not knowing the SS I would guess camera shake as well


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Wallace ­ River
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Mar 07, 2011 08:01 |  #9

Maureen Souza wrote in post #11971858 (external link)
What is your shutter speed?

jenirose3 wrote in post #11972101 (external link)
not knowing the SS I would guess camera shake as well

As already noted above and also as shown in EXIF, SS was 1/80.


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jenirose3
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Mar 07, 2011 08:54 |  #10

definitely camera shake


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WilliamL
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Mar 07, 2011 09:37 |  #11

ok thanks for feed back... i'll try again... my biggest worry was it was the lens.. i had heard others talking about the lens... and i when i got it i was trying to buy the best i could


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lookingforaname
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Mar 07, 2011 16:26 |  #12

Try on a tripod (or a tabletop, if you don't have a tripod), and focus on a static object (not a moving person), to see if it's your lens.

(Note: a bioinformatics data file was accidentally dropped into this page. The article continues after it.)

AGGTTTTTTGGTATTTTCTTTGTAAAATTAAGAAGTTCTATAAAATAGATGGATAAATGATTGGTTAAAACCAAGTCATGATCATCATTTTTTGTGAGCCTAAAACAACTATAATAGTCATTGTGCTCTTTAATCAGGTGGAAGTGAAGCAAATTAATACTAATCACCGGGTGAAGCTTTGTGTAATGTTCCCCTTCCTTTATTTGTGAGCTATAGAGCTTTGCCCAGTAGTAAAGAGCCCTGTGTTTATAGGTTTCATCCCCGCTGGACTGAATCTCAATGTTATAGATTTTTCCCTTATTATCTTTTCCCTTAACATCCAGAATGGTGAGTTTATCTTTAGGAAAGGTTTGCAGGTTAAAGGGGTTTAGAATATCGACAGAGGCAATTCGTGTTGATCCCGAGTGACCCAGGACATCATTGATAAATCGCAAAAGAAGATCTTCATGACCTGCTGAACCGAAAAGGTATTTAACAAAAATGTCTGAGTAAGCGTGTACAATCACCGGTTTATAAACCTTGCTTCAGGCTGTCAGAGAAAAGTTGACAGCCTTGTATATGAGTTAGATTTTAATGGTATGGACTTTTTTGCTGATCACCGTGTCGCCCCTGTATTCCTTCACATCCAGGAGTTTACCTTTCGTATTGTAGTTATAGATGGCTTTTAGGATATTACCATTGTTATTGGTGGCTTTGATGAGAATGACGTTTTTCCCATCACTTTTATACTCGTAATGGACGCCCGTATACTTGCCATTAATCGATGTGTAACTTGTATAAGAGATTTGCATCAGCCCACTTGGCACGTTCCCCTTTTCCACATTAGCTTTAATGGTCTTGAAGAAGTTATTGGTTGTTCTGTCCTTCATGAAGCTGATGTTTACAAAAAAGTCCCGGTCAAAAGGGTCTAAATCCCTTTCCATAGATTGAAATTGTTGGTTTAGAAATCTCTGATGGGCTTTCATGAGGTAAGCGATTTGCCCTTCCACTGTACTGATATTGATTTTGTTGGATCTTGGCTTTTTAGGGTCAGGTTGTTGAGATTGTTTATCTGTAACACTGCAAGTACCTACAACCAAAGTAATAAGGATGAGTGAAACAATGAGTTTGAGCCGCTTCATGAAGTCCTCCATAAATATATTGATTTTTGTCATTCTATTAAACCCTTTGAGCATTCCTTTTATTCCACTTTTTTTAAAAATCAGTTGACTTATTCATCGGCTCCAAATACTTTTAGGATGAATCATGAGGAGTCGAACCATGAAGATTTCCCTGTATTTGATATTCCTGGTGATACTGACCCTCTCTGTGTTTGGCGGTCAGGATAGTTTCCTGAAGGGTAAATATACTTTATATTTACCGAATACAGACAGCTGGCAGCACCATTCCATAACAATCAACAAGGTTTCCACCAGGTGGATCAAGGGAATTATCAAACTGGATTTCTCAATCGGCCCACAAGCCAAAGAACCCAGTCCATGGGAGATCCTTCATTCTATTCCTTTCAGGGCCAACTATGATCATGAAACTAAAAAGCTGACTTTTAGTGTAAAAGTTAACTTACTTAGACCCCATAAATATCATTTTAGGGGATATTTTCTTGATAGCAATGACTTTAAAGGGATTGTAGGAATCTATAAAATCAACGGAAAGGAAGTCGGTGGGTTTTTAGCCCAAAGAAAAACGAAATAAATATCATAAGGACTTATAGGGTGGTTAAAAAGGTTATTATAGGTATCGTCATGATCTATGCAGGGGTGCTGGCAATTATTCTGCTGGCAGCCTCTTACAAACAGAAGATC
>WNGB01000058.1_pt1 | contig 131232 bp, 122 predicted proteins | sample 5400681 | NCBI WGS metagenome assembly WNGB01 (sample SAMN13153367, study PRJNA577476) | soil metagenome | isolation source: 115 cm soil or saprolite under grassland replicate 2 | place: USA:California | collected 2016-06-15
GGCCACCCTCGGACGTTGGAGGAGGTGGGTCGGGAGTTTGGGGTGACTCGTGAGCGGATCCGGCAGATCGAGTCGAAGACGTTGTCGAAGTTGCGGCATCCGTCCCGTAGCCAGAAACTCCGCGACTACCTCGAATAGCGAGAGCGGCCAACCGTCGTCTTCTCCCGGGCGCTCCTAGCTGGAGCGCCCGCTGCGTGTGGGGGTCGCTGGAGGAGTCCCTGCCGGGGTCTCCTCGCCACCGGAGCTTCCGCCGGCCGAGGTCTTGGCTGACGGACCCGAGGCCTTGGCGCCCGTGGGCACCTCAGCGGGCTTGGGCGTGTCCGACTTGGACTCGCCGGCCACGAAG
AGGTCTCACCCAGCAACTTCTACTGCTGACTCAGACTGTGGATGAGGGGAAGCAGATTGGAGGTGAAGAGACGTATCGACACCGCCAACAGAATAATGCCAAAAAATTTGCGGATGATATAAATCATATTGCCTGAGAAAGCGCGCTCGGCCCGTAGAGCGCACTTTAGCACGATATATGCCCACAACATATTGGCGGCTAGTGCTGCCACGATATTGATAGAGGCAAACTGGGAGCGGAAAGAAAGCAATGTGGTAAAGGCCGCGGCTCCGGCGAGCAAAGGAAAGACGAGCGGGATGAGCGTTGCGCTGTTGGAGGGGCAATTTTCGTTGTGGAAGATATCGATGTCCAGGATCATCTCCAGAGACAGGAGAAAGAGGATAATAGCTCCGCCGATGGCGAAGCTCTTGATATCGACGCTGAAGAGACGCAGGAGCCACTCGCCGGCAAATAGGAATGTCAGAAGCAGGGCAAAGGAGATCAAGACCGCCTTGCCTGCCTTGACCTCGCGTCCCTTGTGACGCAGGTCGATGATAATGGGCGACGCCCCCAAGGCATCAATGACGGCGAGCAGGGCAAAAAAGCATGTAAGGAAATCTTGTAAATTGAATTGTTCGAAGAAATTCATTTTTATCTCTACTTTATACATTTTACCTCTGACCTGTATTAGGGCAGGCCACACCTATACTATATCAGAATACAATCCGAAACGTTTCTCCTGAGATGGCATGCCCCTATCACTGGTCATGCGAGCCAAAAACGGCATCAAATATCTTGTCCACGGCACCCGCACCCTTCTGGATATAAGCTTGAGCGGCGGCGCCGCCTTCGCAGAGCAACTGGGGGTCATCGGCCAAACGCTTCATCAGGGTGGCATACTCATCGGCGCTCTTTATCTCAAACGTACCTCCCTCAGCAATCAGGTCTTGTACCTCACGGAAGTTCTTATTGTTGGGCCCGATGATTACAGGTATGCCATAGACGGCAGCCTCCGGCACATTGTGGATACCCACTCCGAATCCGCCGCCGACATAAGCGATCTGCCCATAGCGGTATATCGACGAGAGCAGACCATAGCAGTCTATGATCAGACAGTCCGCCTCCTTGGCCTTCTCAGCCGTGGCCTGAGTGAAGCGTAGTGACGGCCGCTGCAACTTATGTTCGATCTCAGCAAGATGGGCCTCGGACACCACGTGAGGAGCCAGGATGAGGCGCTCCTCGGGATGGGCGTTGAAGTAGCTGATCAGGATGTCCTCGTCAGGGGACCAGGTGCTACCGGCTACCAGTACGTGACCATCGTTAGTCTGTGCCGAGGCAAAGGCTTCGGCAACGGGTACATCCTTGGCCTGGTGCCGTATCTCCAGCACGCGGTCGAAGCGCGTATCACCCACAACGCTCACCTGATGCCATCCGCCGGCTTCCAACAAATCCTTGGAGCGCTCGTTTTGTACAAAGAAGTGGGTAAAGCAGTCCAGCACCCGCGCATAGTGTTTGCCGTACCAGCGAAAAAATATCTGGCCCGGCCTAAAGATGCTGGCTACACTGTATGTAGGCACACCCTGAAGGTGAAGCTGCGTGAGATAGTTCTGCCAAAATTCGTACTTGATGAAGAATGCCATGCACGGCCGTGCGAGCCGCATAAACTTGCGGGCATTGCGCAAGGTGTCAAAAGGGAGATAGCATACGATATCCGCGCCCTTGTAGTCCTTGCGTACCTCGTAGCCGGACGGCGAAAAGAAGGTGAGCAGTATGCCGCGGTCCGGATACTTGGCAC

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AZGeorge
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Mar 07, 2011 22:59 |  #13

Stargazerfrank wrote in post #11971940 (external link)
face look OOF arm in focus.

Looks that way to me also. We may be seeing a combination of a little shake and a slightly missed focus.


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Bill ­ Ng
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Mar 08, 2011 09:59 as a reply to  @ AZGeorge's post |  #14

Some tips:

Baby's move. If you're doing the focus -> recompose thing (focusing on the eye for instance, waiting for the beep, then recomposing and finishing the shutter-depress) .... don't. The baby will swap in and out of the focal plane. With kids or any moving object, I use the proper focus point in the viewfinder and hold the shutter all the way down from the get-go.

Open up your aperture. Why f/10? f/5.6 would have almost quadrupled your shutter speed and should still provide adequate depth of field to get the baby in focus.

I recommend a monopod. A hi-quality monopod will run you less than $100 and is invaluable as far as I'm concerned, especially when shooting children at their level (in other words, when squatting down to their height). The weird contortions/positions you put yourself in to get down to a child's height tends to leave you shaky/unsteady. My monopod is very useful here.


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Shockey
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Mar 08, 2011 10:06 |  #15

Try F2.8 or f4 that is all you need for this type of shot and then you can decrease the iso and still get a faster shutter speed= success.

Spot focus on the inner section of the closest eye.


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HELP PLEASE--- issue with sharpness